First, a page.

Business Law Newsletters
In response to the stock market crash of 1929, Congress enacted the Securities Act of 1933 and the Securities Exchange Act of 1934. While the Securities Act governed the issuance of securities, the Securities Exchange Act regulated trading in the securities.
Under Section 807 of The Sarbanes-Oxley Act of 2002 (Act),1 any person who knowingly commits securities fraud is subject to a hefty fine, a prison term of up to 25 years, or both. Section 807 does not criminalize securities laws violations for the first time; however, it does combine several existing laws so as to facilitate and streamline federal prosecutions. Section 807 does impose significantly harsher criminal penalties than the penalties prescribed under prior laws.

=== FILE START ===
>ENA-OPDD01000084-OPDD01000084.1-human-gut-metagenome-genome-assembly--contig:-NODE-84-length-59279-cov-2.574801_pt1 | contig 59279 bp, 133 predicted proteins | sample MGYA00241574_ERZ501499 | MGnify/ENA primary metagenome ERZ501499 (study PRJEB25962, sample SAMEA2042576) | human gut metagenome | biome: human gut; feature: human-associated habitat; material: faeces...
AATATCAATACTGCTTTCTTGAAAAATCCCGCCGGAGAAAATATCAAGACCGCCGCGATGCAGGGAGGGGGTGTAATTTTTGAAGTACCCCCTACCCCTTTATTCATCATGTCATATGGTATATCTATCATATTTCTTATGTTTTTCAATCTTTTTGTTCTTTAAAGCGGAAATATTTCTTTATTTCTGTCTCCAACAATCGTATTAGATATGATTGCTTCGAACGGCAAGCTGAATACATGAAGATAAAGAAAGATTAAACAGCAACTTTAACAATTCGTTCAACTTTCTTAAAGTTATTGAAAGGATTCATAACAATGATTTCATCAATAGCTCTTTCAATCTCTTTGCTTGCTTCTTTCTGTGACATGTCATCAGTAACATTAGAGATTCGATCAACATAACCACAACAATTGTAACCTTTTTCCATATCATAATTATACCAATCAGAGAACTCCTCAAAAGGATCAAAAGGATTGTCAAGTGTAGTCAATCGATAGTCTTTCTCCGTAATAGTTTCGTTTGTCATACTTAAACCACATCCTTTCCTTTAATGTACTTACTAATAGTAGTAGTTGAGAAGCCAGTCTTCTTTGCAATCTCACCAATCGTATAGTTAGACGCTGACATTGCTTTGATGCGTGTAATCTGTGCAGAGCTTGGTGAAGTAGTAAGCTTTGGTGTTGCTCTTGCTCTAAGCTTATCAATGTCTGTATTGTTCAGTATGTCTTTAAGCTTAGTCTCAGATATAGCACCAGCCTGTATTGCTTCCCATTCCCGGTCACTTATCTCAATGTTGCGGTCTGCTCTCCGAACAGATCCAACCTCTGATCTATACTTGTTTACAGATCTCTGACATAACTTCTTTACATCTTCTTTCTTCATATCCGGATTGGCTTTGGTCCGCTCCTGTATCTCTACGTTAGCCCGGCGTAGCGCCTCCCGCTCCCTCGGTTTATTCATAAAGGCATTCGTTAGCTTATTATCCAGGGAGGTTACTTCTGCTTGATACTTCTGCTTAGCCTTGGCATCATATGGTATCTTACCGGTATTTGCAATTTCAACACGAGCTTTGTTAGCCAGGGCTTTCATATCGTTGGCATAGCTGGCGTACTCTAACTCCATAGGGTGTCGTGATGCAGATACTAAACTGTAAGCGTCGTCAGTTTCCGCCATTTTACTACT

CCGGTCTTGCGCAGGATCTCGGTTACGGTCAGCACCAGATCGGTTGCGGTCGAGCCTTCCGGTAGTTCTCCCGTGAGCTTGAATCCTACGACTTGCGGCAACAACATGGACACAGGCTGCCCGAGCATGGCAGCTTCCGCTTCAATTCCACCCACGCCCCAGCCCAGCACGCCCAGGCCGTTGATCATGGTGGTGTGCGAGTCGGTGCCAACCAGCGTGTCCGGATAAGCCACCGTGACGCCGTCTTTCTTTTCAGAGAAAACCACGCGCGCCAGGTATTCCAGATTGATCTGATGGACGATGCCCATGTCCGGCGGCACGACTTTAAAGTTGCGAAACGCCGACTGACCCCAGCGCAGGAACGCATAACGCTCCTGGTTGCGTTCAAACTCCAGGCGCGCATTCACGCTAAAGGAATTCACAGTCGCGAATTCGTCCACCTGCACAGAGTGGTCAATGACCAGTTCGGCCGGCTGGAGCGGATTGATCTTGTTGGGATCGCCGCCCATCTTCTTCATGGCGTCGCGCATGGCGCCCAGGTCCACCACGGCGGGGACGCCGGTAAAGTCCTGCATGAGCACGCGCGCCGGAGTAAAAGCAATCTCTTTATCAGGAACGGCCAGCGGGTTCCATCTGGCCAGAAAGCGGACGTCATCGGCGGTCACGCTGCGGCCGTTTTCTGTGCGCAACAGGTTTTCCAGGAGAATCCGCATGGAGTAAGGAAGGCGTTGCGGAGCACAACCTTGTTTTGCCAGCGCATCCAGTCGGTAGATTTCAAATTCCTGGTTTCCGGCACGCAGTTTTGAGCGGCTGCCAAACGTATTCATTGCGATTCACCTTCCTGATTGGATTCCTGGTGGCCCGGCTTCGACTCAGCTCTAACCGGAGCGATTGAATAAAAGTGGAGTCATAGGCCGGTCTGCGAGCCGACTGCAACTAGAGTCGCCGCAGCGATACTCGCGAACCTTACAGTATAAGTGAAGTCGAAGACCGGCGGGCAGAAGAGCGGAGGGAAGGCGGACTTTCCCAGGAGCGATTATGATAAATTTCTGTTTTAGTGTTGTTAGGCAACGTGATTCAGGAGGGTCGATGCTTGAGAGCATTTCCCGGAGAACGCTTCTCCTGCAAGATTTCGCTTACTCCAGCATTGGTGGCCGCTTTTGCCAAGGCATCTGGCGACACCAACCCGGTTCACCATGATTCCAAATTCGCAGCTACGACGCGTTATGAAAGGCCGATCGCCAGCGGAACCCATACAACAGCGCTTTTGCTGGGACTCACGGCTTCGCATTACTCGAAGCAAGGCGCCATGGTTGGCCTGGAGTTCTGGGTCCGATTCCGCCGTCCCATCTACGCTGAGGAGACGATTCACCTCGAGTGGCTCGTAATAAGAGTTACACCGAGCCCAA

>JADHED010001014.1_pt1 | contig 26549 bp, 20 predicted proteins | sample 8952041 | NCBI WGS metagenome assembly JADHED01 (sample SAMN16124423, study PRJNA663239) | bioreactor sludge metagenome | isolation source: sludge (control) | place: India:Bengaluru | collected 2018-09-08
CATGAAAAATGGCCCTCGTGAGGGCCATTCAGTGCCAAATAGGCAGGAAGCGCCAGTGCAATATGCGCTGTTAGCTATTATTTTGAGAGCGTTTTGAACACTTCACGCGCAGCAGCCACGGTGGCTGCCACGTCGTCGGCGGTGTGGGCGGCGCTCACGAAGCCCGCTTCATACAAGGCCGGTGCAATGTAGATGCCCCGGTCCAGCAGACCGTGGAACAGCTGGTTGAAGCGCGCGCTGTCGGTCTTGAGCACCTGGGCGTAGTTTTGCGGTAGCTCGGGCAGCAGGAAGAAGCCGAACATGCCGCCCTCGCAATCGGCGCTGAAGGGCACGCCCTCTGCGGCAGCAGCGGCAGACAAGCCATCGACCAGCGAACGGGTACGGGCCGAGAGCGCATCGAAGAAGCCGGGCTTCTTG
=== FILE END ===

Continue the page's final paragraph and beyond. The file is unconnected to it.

FAIRNESS STANDARD FOR DIRECTORS
(An Outline of Federal Securities Laws)
Common stock and other securities may be issued with or without a stated face value or "par" value. Issuing stock with or without par or face value may have several consequences.